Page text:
A Papua New Guinea MP says a group opposing a mining company's presence in his district does not represent local landowners.
The Canadian company Barrick Gold is seeking to renew its licence at the Porgera mine in Enga, which it and Chinese miner ZiJin each own a 47.5 percent stake in.
The Justice Foundation for Porgera group, which claims to represent landowners, is urging the government to reject the licence application.
It said Barrick's operations have caused great environmental damage and extensive human rights abuses.
However, Lagaip Porgera MP, Tomait Kapili said he believes the license will be renewed, but on improved equity terms.
"I'm ready to negotiate with Barrick and ZiJin on those funds, not to accuse them of this and that, and then tell them you've done enough damage, we take over the mine and all that.
"They have big investment in there, they are not going to move out. None of the allegations have been tested, except for the security guards' harassment of ladies."
Justice Foundation for Porgera's chairman Jonathan Paraia said the mine had caused irreparable environmental damage and failed to deliver promised benefits for the community.
He said repeated rapes of local girls by Barrick's security guards have also left a legacy.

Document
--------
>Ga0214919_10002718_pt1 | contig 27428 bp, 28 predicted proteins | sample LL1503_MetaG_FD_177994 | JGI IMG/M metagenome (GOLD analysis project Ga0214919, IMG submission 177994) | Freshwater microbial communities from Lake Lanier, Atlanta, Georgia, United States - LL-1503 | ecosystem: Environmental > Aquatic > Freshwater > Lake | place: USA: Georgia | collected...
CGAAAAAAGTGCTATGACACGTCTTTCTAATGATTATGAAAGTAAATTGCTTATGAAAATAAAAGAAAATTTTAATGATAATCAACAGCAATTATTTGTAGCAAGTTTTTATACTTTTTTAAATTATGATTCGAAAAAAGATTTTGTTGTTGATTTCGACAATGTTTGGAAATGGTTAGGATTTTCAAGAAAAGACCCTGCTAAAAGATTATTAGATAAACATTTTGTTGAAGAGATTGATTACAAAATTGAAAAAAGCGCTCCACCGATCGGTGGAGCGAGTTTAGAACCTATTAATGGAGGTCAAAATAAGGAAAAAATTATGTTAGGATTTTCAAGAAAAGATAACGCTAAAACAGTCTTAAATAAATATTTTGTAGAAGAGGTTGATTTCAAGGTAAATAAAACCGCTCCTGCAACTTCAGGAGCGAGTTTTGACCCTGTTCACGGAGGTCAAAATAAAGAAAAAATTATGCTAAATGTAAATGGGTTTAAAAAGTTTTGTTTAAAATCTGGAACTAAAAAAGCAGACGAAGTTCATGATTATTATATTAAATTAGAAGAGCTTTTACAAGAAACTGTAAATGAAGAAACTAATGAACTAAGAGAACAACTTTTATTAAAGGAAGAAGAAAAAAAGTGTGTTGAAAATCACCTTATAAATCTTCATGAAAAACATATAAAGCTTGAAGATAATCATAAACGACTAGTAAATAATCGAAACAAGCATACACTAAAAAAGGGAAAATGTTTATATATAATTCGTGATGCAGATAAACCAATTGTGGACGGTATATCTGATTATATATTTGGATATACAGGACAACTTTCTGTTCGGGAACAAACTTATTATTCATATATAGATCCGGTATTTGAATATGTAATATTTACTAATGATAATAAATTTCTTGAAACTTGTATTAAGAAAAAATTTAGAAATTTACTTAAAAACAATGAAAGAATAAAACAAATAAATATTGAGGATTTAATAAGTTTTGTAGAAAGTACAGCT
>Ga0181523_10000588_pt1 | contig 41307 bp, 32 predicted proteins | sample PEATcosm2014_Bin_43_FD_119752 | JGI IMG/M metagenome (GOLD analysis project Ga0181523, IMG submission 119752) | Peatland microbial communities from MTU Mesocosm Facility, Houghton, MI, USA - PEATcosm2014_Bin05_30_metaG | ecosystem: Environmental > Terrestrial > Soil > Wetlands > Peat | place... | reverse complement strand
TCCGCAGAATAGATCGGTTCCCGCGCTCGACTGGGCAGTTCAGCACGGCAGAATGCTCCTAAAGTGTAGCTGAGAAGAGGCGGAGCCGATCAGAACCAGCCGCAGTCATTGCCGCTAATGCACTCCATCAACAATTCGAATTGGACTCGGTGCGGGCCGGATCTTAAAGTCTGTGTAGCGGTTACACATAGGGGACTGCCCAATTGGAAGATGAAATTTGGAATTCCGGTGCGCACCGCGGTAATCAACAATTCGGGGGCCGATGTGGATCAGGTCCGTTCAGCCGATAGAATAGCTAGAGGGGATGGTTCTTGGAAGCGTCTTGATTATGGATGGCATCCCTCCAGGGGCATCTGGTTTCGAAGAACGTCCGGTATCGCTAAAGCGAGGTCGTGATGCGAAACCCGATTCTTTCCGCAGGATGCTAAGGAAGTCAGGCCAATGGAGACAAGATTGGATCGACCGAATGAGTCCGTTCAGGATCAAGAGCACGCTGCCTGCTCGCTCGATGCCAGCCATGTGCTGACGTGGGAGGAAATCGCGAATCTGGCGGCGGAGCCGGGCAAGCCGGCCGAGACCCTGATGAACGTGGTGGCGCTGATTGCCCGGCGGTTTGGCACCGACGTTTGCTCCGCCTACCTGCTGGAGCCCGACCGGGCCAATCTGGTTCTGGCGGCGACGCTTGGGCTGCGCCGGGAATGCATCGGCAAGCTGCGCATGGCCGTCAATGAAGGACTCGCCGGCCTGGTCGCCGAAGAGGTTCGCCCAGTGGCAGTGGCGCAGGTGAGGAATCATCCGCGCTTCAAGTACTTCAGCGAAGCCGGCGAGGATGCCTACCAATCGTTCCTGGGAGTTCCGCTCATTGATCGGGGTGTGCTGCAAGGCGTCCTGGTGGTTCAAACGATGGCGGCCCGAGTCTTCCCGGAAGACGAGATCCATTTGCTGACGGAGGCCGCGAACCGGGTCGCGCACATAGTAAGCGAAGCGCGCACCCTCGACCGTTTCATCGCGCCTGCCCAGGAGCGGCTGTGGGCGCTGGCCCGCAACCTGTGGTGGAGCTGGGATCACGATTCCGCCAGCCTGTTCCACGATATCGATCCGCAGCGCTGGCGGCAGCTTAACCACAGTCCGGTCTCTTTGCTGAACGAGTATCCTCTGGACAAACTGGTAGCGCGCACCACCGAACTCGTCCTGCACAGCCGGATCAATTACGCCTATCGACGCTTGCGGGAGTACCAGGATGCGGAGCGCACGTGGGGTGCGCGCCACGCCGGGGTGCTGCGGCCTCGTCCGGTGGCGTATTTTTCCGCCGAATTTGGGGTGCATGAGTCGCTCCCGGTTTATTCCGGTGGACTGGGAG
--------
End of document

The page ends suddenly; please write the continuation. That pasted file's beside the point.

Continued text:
"Over the years there are a lot of issues affecting landowners, caused by the company, and there is no remedy. It's now thirty years. They want Barrick out of Porgera, or Papua New Guinea. They want the mine to operate but they want to change the ownership rights."
But Mr Kapili said the Justice Foundation for Porgera group was falsely purporting to represent landowners, and had little grounds on which to oppose Barrick's operaions.
Mr Kapili, who said the Porgera Landowners Association remained the legitimate local landowner representative body, predicted that Barrick's license would be approved, but on improved terms.
"Improved terms to the landowners, the district Development Authority, the provincial government and the national government," the MP said, adding that an increase in equity participation was the aim.
"We'll need to amend the Mining Act to increase the 2 percent royalty up to about 10 percent."